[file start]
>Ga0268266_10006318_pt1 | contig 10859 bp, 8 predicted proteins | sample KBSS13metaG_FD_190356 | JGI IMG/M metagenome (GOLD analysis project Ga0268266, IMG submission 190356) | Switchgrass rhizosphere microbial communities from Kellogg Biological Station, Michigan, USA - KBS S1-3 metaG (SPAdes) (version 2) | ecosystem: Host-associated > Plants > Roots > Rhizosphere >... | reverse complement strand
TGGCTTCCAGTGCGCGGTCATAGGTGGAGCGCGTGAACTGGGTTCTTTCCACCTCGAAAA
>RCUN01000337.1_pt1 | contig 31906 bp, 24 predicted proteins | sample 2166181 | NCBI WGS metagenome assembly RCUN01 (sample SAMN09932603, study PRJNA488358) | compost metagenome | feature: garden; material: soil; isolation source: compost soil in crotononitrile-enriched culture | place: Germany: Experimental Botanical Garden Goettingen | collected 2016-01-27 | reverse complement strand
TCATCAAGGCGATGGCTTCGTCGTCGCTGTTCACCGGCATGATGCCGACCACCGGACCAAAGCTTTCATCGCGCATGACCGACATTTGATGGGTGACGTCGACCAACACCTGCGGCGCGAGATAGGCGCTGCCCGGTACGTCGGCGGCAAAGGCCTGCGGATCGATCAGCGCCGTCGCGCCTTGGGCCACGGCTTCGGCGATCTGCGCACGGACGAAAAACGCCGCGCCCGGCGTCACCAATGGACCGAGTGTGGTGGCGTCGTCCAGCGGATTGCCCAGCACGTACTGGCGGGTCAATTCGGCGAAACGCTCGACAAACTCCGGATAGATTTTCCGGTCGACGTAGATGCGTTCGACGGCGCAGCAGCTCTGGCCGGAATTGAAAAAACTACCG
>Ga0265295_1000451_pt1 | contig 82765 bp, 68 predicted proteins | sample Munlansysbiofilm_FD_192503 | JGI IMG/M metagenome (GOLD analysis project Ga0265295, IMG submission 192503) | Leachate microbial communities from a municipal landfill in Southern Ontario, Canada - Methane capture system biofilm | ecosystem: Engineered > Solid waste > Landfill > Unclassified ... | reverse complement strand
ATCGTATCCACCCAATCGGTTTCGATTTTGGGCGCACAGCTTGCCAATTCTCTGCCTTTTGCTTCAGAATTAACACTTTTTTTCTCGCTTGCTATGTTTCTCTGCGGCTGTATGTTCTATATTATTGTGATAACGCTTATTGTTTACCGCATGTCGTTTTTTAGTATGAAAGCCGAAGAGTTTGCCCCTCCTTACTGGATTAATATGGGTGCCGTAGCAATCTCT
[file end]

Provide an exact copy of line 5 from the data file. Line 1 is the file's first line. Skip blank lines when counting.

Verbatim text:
>Ga0265295_1000451_pt1 | contig 82765 bp, 68 predicted proteins | sample Munlansysbiofilm_FD_192503 | JGI IMG/M metagenome (GOLD analysis project Ga0265295, IMG submission 192503) | Leachate microbial communities from a municipal landfill in Southern Ontario, Canada - Methane capture system biofilm | ecosystem: Engineered > Solid waste > Landfill > Unclassified ... | reverse complement strand